Extreme weather and climate events such as storms, floods, droughts and wildfires visibly impact not only our communities and livelihoods, but also our resources and related infrastructure. In its latest report, U.S. Energy Sector Vulnerabilities to Climate Change and Extreme Weather, the U.S. Department of Energy (DOE) warns that domestic energy supplies are likely to face more severe disruptions given rising temperatures that result in extreme weather events. The report accurately outlines the risks climate change poses to the energy sector in the United States and serves as a wake-up call on this critical issue, which I highlighted in my testimony before the Energy and Power Subcommittee of the House Energy and Commerce Committee earlier this year.
Blog Posts: energy security
As we’ve seen recently with Hurricane Sandy, epic drought, and wildfires, climate change visibly impacts lives and livelihoods throughout the United States. Global warming’s effects extend beyond people, wildlife, and ecosystems, though: They’re threatening America’s energy infrastructure.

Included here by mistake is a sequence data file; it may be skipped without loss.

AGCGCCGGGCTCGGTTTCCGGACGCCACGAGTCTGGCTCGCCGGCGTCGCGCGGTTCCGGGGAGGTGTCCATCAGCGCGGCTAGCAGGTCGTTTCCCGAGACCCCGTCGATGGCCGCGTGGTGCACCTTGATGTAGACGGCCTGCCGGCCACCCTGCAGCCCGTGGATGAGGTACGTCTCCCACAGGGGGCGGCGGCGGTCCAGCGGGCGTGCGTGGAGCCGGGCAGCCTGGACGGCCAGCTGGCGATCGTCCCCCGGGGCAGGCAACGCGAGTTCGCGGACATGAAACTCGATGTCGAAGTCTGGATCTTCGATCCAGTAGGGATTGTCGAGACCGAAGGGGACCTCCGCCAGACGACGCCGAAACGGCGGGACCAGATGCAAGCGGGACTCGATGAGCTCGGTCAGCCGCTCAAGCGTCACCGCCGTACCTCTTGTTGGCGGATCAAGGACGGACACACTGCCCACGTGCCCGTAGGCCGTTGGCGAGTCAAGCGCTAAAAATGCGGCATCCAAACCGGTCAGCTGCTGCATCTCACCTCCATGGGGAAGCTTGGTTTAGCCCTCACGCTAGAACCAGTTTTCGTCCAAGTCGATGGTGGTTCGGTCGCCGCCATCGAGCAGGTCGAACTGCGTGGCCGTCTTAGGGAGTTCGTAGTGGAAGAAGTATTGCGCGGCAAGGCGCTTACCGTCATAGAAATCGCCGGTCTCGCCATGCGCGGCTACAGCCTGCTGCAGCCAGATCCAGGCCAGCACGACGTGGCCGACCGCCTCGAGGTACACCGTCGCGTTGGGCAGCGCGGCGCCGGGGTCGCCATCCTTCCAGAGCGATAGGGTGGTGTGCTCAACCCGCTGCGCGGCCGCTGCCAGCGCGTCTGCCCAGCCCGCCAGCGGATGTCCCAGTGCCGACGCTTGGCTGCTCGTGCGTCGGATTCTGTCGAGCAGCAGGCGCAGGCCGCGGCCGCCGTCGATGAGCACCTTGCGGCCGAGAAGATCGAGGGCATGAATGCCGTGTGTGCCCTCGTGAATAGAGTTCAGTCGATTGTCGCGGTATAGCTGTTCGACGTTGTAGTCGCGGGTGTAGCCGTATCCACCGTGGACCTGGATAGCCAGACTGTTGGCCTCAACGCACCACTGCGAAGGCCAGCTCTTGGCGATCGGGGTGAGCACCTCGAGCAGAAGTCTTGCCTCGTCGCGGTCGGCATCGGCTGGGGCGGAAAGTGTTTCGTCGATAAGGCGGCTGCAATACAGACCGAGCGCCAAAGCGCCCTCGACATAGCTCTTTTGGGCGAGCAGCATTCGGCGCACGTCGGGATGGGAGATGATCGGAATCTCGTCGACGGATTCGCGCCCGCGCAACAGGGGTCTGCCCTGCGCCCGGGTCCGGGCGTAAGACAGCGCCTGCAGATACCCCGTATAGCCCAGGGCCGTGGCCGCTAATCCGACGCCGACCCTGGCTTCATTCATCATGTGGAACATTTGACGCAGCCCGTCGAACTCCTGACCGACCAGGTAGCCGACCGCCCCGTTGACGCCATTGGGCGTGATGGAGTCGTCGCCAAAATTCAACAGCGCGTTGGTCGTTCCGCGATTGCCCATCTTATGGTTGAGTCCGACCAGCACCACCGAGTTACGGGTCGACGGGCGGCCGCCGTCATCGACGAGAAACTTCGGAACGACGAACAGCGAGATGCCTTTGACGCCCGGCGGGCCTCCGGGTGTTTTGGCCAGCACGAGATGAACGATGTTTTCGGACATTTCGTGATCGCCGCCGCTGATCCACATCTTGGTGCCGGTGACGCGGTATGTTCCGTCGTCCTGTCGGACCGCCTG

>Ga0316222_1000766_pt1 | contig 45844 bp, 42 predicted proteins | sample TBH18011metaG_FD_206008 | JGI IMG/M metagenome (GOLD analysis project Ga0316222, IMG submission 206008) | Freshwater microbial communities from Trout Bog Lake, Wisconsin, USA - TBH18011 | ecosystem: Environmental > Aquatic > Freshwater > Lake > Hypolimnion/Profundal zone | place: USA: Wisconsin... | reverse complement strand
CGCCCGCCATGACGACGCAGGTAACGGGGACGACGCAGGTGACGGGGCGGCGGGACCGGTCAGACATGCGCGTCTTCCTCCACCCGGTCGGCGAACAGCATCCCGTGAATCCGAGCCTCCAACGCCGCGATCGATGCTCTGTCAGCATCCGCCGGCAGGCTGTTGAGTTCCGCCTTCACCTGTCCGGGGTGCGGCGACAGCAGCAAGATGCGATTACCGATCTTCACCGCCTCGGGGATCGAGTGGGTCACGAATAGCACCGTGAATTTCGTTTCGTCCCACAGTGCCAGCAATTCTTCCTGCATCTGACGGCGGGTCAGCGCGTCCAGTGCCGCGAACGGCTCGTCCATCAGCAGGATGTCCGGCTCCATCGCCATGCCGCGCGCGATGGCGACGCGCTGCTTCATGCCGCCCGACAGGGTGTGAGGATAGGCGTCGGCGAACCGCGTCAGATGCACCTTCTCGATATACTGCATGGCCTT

Today, I testified on this very subject before the Energy and Power Subcommittee of the House Energy and Commerce Committee at a hearing entitled “American Energy Security and Innovation: An Assessment of North America’s Energy Resources.” I highlighted the energy risks and opportunities climate change presents, the role that clean energy should play, and actions Congress can take to mitigate global warming’s threats. Excerpts from the testimony are included below, or you can download my full testimony.
Climate Change Threatens Energy Infrastructure
Climate instability directly affects the future security of the U.S. energy sector. For example:
- Each successive decade in the last 50 years has been the warmest on record globally, and according to the U.S. National Climate Assessment, average temperatures will continue to rise. Energy demand is directly impacted by these temperature increases. A recent study in Massachusetts estimates that rising temperatures could increase demand for electricity in the state by 40 percent by 2030.